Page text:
When crime novelist Michael Koryta was 8 years old, his father took him to visit the ruins of the nearby West Baden Springs Hotel in Indiana — a hotel that was once so magnificent it was called the Eighth Wonder of the World. It was a visit he wouldn't soon forget.
"It stands out as a very vivid memory because even in that state of disrepair, you could sense the grandeur that had been there," Koryta tells NPR's Michele Norris. "With that arose this question of why had it ever been here, and then why did it disappear? From that point on, I was very interested in the history."
The former reporter and private detective was so interested that he took his time finding the right way to write about it.
"I'd tried for a while to work that setting and that history into a traditional crime novel plot, and it just never worked," he says. "Everything was always returning to a casino heist novel — which I did not want to write."
It wasn't until he decided to go in a completely new — and supernatural — direction that a novel began to take shape.
That novel, So Cold the River, follows filmmaker Eric Shaw as he's hired to uncover and record the history of a dying man who has left precious little information about his roots, save for the name of his hometown — West Baden Springs — and a bottle of Pluto Water — a substance manufactured in nearby French Lick, Ind., around the turn of the century that claimed to cure any affliction known to man.
Shaw's search takes him to a newly restored West Baden Springs Hotel and the mysterious Lost River — an evil force that flows around and under the hotel — to confront the ghosts of his client's past.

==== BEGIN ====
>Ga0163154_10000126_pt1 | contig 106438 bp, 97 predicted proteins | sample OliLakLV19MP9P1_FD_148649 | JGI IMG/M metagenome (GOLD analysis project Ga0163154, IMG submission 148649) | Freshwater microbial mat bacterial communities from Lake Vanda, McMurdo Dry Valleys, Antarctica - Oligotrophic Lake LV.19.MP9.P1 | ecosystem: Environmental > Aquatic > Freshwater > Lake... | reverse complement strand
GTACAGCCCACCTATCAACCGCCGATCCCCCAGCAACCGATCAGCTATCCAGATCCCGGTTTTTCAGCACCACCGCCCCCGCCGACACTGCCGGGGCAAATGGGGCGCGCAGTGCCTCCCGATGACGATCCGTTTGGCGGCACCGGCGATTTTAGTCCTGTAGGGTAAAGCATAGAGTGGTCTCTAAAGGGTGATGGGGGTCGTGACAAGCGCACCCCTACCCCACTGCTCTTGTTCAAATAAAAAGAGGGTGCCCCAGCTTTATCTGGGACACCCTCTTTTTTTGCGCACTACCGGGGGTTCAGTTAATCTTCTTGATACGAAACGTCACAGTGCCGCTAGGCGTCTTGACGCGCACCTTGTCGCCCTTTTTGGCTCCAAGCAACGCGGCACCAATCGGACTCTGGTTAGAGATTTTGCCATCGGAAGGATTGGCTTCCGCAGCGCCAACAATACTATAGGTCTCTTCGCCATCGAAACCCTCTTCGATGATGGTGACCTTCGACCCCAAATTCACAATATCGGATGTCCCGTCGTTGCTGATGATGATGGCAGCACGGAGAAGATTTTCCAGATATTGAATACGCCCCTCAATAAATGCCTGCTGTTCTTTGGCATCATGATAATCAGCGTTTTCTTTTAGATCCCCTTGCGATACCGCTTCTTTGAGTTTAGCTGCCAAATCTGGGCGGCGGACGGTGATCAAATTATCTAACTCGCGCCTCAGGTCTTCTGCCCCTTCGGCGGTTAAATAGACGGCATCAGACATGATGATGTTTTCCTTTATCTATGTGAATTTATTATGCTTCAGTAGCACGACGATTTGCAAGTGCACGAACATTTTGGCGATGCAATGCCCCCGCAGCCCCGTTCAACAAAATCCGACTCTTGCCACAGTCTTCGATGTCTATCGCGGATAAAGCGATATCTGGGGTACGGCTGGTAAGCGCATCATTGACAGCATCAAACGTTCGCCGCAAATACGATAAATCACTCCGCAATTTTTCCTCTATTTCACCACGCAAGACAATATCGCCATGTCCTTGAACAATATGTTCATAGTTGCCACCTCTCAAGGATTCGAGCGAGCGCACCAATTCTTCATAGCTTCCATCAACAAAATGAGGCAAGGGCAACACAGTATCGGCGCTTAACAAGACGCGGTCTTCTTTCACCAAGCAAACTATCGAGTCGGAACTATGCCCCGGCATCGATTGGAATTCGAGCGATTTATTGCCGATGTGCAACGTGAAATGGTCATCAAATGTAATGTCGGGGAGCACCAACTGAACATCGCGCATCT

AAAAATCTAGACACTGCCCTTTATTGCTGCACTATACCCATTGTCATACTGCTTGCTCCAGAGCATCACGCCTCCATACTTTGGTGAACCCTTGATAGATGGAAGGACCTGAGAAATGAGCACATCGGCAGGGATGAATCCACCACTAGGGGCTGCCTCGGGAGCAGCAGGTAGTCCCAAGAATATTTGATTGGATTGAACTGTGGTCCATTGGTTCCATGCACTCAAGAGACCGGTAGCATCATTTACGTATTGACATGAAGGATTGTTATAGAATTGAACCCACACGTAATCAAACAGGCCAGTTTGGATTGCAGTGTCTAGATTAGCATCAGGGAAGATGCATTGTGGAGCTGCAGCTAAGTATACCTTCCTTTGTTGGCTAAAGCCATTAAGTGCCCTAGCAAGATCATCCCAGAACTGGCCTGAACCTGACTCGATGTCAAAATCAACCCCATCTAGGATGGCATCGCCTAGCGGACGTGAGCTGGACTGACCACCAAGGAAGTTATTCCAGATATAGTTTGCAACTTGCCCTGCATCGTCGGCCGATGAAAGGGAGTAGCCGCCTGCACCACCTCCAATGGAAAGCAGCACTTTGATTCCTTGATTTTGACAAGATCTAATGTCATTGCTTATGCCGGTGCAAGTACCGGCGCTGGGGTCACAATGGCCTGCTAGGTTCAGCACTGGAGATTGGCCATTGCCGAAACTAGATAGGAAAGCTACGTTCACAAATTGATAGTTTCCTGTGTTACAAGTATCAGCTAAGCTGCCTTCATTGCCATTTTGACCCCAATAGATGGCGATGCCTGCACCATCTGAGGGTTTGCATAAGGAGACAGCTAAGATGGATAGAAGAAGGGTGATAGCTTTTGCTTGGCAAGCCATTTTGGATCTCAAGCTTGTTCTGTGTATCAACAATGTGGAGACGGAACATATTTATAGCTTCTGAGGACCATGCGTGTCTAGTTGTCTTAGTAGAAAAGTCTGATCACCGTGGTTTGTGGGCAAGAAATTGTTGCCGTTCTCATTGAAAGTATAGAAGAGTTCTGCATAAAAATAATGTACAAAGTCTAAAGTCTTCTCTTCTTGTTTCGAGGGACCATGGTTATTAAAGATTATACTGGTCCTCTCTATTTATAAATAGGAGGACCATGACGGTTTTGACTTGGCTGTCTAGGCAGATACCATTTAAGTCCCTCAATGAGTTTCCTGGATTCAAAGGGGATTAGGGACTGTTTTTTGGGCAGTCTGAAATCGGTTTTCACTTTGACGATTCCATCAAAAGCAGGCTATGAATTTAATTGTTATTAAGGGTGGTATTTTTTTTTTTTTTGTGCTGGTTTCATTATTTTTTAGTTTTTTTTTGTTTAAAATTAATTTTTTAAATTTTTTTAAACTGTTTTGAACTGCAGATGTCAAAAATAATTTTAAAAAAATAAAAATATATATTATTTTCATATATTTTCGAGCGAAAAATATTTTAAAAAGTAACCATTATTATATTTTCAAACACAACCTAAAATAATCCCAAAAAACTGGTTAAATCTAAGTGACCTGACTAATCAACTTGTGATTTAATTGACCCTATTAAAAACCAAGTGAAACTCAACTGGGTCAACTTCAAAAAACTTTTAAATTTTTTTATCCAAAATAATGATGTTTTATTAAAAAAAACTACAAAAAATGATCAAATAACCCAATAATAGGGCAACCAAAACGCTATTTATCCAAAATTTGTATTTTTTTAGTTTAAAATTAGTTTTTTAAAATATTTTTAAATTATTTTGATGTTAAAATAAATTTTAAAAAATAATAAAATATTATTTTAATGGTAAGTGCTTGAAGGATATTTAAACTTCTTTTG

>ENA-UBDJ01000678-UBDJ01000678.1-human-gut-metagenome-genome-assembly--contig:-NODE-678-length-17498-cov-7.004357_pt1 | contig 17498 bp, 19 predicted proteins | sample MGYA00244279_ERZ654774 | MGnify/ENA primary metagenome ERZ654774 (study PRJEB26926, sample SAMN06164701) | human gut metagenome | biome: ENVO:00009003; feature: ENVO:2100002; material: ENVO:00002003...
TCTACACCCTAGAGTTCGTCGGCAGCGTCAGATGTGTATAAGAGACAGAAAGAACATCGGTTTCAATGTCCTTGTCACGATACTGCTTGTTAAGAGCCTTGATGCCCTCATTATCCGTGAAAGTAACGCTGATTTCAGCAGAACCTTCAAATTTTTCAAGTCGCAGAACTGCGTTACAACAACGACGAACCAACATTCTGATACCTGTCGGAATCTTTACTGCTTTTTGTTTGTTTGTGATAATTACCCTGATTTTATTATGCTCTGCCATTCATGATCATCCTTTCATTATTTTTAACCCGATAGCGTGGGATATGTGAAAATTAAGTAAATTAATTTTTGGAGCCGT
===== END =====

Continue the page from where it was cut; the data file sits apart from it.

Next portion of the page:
It's a chilling tale, but Koryta is quick to assert that it is not a "haunted hotel story."
"It's more about the water and towns themselves," he says.
And, apparently, also the music. Koryta says the architecture of the West Baden Springs Hotel informed the story just as much as the music he listened to while writing it. He cites the song "Short Trips Home" by Indiana native violinist Joshua Bell and fellow Hoosier composer Edgar Meyer as an especially significant source of inspiration.
"The song itself is just scorchingly beautiful," he says. "It's an Americana-, folk-inspired piece, but there's this joined quality of beauty and sorrow," he says.
Just as he tried to imagine the story behind the hotel, Koryta says he also tried to imagine the story behind the song and, in doing so, landed on the image of a Depression-era prodigy violinist busking in tattered clothes with his violin case open for donations.
He says the performer's history and motives, which play a significant role in the novel's narrative, all arose from the song itself.
"It's just a haunting song," he says. "He hits notes that still just put chills down my spine."
Koryta's book is likely to do the same.